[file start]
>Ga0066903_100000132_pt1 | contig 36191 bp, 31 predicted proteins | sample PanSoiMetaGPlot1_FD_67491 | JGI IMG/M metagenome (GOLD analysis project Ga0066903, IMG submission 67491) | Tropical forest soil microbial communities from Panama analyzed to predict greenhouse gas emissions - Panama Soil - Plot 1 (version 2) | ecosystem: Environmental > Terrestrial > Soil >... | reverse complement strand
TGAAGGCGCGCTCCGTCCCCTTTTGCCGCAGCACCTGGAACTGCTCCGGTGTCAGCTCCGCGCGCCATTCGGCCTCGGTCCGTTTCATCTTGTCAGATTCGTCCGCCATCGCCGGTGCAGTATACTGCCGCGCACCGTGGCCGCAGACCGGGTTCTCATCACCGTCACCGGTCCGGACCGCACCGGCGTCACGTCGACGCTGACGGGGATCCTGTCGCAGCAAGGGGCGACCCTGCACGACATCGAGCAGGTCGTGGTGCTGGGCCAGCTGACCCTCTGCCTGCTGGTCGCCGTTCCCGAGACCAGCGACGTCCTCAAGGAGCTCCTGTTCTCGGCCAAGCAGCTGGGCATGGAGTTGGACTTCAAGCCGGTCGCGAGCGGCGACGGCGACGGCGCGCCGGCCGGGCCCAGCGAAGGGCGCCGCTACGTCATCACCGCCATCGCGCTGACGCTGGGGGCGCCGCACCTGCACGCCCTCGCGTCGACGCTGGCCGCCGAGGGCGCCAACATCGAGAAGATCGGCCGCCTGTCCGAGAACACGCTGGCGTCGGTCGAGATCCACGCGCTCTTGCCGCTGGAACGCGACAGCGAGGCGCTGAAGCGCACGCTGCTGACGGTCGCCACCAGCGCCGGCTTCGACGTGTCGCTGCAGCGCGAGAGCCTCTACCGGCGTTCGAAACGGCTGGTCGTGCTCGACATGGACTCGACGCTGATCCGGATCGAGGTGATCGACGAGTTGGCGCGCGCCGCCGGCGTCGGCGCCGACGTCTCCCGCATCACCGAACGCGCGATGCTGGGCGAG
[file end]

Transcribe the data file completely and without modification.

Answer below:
>Ga0066903_100000132_pt1 | contig 36191 bp, 31 predicted proteins | sample PanSoiMetaGPlot1_FD_67491 | JGI IMG/M metagenome (GOLD analysis project Ga0066903, IMG submission 67491) | Tropical forest soil microbial communities from Panama analyzed to predict greenhouse gas emissions - Panama Soil - Plot 1 (version 2) | ecosystem: Environmental > Terrestrial > Soil >... | reverse complement strand
TGAAGGCGCGCTCCGTCCCCTTTTGCCGCAGCACCTGGAACTGCTCCGGTGTCAGCTCCGCGCGCCATTCGGCCTCGGTCCGTTTCATCTTGTCAGATTCGTCCGCCATCGCCGGTGCAGTATACTGCCGCGCACCGTGGCCGCAGACCGGGTTCTCATCACCGTCACCGGTCCGGACCGCACCGGCGTCACGTCGACGCTGACGGGGATCCTGTCGCAGCAAGGGGCGACCCTGCACGACATCGAGCAGGTCGTGGTGCTGGGCCAGCTGACCCTCTGCCTGCTGGTCGCCGTTCCCGAGACCAGCGACGTCCTCAAGGAGCTCCTGTTCTCGGCCAAGCAGCTGGGCATGGAGTTGGACTTCAAGCCGGTCGCGAGCGGCGACGGCGACGGCGCGCCGGCCGGGCCCAGCGAAGGGCGCCGCTACGTCATCACCGCCATCGCGCTGACGCTGGGGGCGCCGCACCTGCACGCCCTCGCGTCGACGCTGGCCGCCGAGGGCGCCAACATCGAGAAGATCGGCCGCCTGTCCGAGAACACGCTGGCGTCGGTCGAGATCCACGCGCTCTTGCCGCTGGAACGCGACAGCGAGGCGCTGAAGCGCACGCTGCTGACGGTCGCCACCAGCGCCGGCTTCGACGTGTCGCTGCAGCGCGAGAGCCTCTACCGGCGTTCGAAACGGCTGGTCGTGCTCGACATGGACTCGACGCTGATCCGGATCGAGGTGATCGACGAGTTGGCGCGCGCCGCCGGCGTCGGCGCCGACGTCTCCCGCATCACCGAACGCGCGATGCTGGGCGAG